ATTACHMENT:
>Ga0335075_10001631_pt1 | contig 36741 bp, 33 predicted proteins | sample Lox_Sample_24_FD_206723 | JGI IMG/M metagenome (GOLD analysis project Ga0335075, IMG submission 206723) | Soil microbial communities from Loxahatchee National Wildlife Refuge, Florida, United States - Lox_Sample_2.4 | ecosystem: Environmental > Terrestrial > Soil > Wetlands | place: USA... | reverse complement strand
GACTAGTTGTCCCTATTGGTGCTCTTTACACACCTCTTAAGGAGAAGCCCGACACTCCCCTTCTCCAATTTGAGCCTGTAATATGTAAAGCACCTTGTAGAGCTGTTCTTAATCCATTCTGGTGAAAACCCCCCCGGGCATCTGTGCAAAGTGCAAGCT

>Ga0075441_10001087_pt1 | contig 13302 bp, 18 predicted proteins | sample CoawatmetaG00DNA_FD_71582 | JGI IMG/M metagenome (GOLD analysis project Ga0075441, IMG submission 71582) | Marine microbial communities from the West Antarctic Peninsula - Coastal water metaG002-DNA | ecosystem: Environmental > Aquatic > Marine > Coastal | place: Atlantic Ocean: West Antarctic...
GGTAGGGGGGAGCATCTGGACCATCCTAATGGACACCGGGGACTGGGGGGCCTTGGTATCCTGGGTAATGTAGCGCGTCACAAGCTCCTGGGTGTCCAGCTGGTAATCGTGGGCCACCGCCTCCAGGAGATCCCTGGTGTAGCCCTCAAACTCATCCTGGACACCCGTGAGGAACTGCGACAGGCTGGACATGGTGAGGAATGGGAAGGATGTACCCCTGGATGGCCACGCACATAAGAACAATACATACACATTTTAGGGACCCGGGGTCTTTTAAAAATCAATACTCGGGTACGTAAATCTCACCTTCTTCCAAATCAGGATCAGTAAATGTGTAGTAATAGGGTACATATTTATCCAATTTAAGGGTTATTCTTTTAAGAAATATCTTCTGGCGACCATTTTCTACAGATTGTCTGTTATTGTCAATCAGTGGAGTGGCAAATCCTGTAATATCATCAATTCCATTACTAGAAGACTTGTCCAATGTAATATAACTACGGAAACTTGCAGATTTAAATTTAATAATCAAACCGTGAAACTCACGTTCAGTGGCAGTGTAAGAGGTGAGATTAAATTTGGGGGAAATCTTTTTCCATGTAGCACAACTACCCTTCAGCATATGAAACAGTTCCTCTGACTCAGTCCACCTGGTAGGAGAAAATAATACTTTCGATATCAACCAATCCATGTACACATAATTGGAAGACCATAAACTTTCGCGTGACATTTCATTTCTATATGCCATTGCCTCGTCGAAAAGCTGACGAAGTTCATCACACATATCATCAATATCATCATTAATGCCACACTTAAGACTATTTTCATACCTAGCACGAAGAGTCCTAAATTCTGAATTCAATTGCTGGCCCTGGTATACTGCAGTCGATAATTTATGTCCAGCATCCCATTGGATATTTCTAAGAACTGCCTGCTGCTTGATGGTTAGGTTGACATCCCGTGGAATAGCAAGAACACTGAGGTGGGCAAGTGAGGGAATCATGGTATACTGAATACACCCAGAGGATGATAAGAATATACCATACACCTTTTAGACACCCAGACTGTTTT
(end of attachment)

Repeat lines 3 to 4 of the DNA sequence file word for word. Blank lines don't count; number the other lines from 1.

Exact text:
>Ga0075441_10001087_pt1 | contig 13302 bp, 18 predicted proteins | sample CoawatmetaG00DNA_FD_71582 | JGI IMG/M metagenome (GOLD analysis project Ga0075441, IMG submission 71582) | Marine microbial communities from the West Antarctic Peninsula - Coastal water metaG002-DNA | ecosystem: Environmental > Aquatic > Marine > Coastal | place: Atlantic Ocean: West Antarctic...
GGTAGGGGGGAGCATCTGGACCATCCTAATGGACACCGGGGACTGGGGGGCCTTGGTATCCTGGGTAATGTAGCGCGTCACAAGCTCCTGGGTGTCCAGCTGGTAATCGTGGGCCACCGCCTCCAGGAGATCCCTGGTGTAGCCCTCAAACTCATCCTGGACACCCGTGAGGAACTGCGACAGGCTGGACATGGTGAGGAATGGGAAGGATGTACCCCTGGATGGCCACGCACATAAGAACAATACATACACATTTTAGGGACCCGGGGTCTTTTAAAAATCAATACTCGGGTACGTAAATCTCACCTTCTTCCAAATCAGGATCAGTAAATGTGTAGTAATAGGGTACATATTTATCCAATTTAAGGGTTATTCTTTTAAGAAATATCTTCTGGCGACCATTTTCTACAGATTGTCTGTTATTGTCAATCAGTGGAGTGGCAAATCCTGTAATATCATCAATTCCATTACTAGAAGACTTGTCCAATGTAATATAACTACGGAAACTTGCAGATTTAAATTTAATAATCAAACCGTGAAACTCACGTTCAGTGGCAGTGTAAGAGGTGAGATTAAATTTGGGGGAAATCTTTTTCCATGTAGCACAACTACCCTTCAGCATATGAAACAGTTCCTCTGACTCAGTCCACCTGGTAGGAGAAAATAATACTTTCGATATCAACCAATCCATGTACACATAATTGGAAGACCATAAACTTTCGCGTGACATTTCATTTCTATATGCCATTGCCTCGTCGAAAAGCTGACGAAGTTCATCACACATATCATCAATATCATCATTAATGCCACACTTAAGACTATTTTCATACCTAGCACGAAGAGTCCTAAATTCTGAATTCAATTGCTGGCCCTGGTATACTGCAGTCGATAATTTATGTCCAGCATCCCATTGGATATTTCTAAGAACTGCCTGCTGCTTGATGGTTAGGTTGACATCCCGTGGAATAGCAAGAACACTGAGGTGGGCAAGTGAGGGAATCATGGTATACTGAATACACCCAGAGGATGATAAGAATATACCATACACCTTTTAGACACCCAGACTGTTTT